The title is somewhat misleading. I did get the raspberry plants into the ground, but as tomorrow is the start of Women's Conference (yea!) and I will be effectively out of commission for two days, I didn't get everything I needed to for Thursday and Friday done. Oh well. I'm sure the list is not going anywhere. Most of the regular Wednesday stuff wriggled it's way in somehow. It has been strange to spend the day before Women's Conference planting raspberries and grocery shopping instead of driving, but that's another story for another day.
The raspberry plants came to me as 5 or 6 foot long sticks with a few leaves. The man who gave them to me said to plant them, cut them down to 18 inches, and fertilize next fall. I like that- short, easy, and all things I understand and, better yet, know how to do. Especially the "not" fertilizaing part. I can "not fertilize" really well. So, here are our raspberry sticks. I had 6 plants, but two were stuck together so well that I just planted them in the same hole. Good thing, too, be cause I was getting tired of digging. (The cute legs and shadows you see are the kiddos who live next door. There are three- twins almost 4 and another 2-1/2 year old. They are true boys and love all things to do with tools and dirt. We are becoming good friends this week. I can finally tell them apart!)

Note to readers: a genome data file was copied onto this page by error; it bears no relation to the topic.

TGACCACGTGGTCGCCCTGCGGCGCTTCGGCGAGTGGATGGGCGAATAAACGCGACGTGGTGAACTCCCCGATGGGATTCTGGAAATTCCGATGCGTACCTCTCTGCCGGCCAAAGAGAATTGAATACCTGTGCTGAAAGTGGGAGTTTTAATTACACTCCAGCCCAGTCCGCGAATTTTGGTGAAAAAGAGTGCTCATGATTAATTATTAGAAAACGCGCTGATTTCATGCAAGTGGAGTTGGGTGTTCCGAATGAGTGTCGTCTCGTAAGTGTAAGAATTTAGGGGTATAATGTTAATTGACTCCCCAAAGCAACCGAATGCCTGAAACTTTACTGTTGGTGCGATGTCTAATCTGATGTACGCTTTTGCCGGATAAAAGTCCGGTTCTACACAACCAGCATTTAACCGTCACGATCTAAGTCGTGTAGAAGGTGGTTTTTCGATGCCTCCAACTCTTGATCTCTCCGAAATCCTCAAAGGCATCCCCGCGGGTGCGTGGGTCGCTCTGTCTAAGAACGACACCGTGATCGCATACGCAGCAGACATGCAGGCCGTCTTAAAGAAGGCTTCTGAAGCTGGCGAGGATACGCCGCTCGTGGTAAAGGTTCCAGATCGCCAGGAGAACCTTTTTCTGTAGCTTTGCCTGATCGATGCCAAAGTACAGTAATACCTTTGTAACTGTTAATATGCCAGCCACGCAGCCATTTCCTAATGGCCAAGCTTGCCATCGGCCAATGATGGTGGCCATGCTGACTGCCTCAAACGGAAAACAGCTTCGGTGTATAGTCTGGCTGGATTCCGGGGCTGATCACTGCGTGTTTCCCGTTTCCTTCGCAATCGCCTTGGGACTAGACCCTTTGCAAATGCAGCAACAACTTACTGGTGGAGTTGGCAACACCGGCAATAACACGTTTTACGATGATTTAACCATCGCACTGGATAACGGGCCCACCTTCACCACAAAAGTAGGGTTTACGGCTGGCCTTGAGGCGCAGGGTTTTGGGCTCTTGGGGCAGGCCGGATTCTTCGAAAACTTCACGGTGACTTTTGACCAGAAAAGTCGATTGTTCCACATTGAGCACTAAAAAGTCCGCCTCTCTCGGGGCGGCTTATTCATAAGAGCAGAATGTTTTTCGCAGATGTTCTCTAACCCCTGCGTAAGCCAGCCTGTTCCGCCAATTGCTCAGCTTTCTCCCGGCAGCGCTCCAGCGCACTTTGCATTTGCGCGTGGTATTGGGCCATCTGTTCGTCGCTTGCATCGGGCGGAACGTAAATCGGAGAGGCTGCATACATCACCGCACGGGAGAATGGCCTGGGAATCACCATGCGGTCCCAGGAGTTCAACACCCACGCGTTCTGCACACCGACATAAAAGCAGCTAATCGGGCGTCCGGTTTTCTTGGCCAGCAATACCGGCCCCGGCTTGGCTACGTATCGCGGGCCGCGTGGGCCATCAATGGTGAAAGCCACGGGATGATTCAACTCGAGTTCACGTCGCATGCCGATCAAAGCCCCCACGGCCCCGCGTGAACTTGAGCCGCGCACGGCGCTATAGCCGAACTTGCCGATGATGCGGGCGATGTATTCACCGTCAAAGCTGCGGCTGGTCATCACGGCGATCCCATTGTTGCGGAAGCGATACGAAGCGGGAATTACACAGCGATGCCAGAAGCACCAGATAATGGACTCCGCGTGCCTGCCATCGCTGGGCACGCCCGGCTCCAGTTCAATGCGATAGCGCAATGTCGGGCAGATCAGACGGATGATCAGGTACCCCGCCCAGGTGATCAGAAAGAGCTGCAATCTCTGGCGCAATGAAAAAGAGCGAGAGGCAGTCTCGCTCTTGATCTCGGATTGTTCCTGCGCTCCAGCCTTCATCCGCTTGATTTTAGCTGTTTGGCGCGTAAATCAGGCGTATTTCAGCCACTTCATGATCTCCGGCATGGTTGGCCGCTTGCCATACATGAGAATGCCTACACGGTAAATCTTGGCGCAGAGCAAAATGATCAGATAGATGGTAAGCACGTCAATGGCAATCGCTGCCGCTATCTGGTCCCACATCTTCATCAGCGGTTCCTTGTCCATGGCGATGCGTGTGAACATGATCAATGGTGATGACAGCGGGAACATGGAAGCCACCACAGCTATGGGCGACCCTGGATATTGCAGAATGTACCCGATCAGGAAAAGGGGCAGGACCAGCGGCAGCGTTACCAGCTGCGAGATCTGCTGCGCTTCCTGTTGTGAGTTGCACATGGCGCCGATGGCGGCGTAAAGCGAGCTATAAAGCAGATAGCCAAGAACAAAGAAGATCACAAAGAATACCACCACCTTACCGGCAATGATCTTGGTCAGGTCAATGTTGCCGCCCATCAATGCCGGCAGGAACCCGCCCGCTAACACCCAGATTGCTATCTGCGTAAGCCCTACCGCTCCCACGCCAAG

The idea is to grow a raspberry hedge along the side of the house. We'll see. I know, you can't see the sticks in the pictures. So here's the double stick up close.
They look eerily similar to, but should not be confused with, the cocktail fruit tree stick I planted last fall. It is still standing and is still firmly attached to the ground, so I hope that means it (and the raspberries) will eventually do something besides be a stick. (Thanks you dear-next-door-neighbor for mowing our yard right before I came out to take pictures. Otherwise, there would be lots and lots of pretty dandelions included!)
As a prize for making it to the end of this post, you get a free bit of trivia. If you didn't already know it, you've learned something new and get a free trip to bed early. Knowledge and extra sleep. Double bonus. Now, for the trivia- according to George W. Dickerson at the New Mexico State University Extension, there several colors of raspberries, including black. There is a simple way to tell the difference between raspberries and blackberries. The cores of a raspberry, when harvested, stays attached to the stem. The cores of harvested blackberries become part of the edible fruit. Sleep well! (I know I will.)